- Demography. Populations in the Persian Gulf, and in OPEC as a whole, are growing fast. Tiny Qatar’s population trebled between 2000 and 2010. Saudi Arabia’s grew from around 20m to 27.4m, a 37% increase. Demand for power, water and petrol has risen accordingly.
- Economic structure. It takes energy to produce energy: pumps must be powered and vast quantities of seawater desalinated. Aramco, the Saudi state oil company, sucks up nearly 10% of the country’s energy output. Attempts to diversify the Saudi economy beyond oil, gas and petrochemicals have not gone far.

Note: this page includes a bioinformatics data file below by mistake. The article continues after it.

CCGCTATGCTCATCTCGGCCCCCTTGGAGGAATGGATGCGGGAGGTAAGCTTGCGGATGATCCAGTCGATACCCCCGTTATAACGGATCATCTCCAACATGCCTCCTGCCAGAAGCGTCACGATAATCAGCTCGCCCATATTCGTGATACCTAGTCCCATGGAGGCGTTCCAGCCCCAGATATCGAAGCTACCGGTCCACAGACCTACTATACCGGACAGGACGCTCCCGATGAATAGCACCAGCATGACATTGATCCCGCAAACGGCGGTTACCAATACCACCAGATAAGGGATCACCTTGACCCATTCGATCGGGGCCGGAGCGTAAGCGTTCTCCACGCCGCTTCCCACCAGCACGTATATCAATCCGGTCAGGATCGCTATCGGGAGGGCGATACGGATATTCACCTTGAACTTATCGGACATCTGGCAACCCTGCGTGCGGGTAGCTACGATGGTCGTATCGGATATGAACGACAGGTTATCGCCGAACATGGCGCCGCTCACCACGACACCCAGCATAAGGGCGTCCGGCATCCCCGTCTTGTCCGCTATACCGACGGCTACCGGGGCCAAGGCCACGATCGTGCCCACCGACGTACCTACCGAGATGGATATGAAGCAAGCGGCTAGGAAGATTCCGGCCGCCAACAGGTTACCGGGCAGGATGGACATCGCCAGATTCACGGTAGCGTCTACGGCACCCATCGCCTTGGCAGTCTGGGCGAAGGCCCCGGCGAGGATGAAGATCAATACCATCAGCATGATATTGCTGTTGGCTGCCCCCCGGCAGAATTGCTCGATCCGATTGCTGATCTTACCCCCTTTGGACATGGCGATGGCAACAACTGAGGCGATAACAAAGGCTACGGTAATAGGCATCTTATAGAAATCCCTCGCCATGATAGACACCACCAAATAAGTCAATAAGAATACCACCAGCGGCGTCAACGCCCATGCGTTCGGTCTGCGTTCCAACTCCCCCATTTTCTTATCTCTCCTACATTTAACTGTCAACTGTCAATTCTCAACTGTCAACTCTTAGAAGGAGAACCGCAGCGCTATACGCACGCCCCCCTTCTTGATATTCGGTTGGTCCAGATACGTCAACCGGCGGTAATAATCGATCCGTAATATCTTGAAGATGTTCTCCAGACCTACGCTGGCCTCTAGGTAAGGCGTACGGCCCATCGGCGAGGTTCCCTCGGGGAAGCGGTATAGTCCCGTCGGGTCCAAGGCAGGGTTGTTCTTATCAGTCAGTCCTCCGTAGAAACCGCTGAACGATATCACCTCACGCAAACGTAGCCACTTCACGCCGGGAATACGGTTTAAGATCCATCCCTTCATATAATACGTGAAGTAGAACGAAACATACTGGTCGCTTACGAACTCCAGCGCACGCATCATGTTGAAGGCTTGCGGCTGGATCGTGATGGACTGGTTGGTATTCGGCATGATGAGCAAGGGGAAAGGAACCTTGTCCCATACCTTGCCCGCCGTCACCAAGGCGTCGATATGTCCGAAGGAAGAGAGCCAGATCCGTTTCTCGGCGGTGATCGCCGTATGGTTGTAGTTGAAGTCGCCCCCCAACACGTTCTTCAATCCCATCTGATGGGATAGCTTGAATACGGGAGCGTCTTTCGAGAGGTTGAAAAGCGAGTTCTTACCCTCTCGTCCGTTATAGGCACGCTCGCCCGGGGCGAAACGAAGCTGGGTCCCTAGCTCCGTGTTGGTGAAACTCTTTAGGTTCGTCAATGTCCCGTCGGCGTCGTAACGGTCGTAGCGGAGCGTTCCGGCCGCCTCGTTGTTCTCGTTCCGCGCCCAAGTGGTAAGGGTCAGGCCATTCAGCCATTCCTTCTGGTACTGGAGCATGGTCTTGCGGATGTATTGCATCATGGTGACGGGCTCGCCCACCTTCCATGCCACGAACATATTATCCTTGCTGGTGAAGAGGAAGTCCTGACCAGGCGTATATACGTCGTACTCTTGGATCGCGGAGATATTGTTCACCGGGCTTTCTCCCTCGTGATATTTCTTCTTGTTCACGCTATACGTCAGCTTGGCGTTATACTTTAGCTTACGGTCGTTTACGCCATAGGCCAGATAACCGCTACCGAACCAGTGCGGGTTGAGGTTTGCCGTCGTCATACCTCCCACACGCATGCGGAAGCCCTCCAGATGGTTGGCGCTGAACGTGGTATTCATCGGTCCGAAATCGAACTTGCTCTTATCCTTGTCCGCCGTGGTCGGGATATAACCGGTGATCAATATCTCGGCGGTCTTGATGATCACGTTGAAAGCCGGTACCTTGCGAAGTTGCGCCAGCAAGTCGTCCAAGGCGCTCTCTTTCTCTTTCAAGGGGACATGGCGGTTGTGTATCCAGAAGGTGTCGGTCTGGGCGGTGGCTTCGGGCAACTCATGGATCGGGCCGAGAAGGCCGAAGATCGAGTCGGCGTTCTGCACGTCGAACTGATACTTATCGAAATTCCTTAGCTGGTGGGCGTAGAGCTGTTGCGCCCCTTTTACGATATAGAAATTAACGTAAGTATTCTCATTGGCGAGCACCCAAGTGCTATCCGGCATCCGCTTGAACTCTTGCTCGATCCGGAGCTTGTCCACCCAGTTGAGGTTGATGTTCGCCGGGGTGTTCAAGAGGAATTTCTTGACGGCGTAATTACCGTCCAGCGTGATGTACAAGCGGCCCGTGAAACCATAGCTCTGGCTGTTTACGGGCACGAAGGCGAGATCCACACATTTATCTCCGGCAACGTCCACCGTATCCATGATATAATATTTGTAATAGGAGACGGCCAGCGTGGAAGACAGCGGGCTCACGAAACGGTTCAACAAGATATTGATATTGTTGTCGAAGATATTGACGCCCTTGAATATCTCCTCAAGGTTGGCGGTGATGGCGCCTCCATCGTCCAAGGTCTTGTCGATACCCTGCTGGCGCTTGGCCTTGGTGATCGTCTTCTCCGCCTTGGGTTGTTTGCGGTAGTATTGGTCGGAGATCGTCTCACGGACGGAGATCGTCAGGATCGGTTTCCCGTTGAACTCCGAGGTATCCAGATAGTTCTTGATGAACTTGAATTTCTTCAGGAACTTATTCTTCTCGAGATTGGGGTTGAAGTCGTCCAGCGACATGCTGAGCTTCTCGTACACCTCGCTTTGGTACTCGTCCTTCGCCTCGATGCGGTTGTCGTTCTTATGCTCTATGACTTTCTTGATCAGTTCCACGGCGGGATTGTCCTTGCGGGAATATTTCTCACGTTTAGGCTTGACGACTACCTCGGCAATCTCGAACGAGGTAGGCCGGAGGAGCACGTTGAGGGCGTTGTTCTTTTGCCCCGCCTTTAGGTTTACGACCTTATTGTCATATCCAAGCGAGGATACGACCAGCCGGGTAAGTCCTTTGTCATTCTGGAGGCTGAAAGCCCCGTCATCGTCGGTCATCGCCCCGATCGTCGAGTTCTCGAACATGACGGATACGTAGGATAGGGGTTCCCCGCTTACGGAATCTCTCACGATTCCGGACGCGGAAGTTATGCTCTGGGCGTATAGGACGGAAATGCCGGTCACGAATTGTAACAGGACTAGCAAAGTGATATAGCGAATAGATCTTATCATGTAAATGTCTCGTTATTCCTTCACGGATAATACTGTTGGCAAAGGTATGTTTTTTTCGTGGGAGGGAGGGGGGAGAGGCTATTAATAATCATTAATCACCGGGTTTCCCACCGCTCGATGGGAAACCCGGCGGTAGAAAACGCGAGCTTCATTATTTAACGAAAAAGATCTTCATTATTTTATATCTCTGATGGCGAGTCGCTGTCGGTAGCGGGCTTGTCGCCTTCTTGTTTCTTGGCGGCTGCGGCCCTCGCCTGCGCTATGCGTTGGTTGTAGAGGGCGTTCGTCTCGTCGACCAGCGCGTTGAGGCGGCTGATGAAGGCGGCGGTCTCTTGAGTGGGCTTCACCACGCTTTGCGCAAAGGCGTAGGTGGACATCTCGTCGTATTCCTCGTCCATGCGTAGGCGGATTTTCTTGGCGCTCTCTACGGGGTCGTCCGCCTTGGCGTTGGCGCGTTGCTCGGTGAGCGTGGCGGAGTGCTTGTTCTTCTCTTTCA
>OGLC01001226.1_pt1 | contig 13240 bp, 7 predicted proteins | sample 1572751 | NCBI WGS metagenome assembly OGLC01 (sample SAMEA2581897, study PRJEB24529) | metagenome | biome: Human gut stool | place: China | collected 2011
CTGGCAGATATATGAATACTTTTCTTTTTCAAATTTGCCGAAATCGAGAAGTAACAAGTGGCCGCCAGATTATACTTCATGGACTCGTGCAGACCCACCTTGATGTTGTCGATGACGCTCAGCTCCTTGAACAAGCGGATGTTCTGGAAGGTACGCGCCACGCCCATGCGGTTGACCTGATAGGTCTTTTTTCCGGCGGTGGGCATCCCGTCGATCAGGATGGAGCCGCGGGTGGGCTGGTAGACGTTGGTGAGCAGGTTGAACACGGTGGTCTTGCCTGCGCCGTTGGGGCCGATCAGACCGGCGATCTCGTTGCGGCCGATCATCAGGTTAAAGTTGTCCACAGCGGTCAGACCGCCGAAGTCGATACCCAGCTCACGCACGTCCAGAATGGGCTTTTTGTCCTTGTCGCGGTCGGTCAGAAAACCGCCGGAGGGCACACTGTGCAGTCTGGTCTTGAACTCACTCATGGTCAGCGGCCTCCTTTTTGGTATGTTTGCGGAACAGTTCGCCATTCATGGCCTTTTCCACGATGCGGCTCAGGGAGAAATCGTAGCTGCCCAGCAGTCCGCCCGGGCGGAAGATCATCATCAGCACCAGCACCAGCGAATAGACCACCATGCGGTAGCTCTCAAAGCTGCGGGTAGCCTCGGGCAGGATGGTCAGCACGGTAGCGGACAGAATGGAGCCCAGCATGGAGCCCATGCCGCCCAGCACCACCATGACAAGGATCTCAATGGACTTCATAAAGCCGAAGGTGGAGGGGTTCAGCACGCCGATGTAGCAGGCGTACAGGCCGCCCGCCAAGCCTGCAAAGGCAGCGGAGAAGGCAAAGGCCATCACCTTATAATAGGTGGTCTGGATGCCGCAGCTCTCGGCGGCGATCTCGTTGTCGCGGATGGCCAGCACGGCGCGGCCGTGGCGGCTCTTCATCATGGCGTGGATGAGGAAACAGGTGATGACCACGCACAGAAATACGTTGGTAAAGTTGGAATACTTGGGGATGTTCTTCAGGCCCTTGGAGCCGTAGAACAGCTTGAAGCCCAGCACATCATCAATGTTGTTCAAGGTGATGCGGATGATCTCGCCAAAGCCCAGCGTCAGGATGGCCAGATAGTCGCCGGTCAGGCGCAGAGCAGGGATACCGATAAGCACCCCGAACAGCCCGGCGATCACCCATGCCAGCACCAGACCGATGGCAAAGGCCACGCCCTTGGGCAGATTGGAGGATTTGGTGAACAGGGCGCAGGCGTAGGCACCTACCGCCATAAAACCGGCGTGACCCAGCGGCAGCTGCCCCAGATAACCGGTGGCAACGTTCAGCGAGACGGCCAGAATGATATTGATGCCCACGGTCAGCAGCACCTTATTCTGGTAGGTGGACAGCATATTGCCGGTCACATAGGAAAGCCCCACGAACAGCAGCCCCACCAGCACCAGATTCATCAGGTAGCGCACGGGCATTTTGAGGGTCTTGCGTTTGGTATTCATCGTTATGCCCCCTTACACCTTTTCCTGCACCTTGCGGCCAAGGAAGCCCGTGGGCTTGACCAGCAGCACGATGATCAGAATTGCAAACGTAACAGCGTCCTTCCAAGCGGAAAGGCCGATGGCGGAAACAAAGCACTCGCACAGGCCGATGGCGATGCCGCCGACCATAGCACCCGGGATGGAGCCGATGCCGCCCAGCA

- Inefficiency of domestic energy markets. Some 65% of Saudi electricity is generated using black gold, even as successive price shocks and the relative inefficiency of oil generation have seen it all but phased out in rich countries. Oil is used with such profligacy because domestic consumption is massively subsidised. According to the International Energy Agency, global oil subsidies added up to $192 billion in 2010. OPEC countries accounted for $121 billion of the total.
Read full atricle: Keeping it to themselves; Gulf states not only pump oil; they burn it, too >>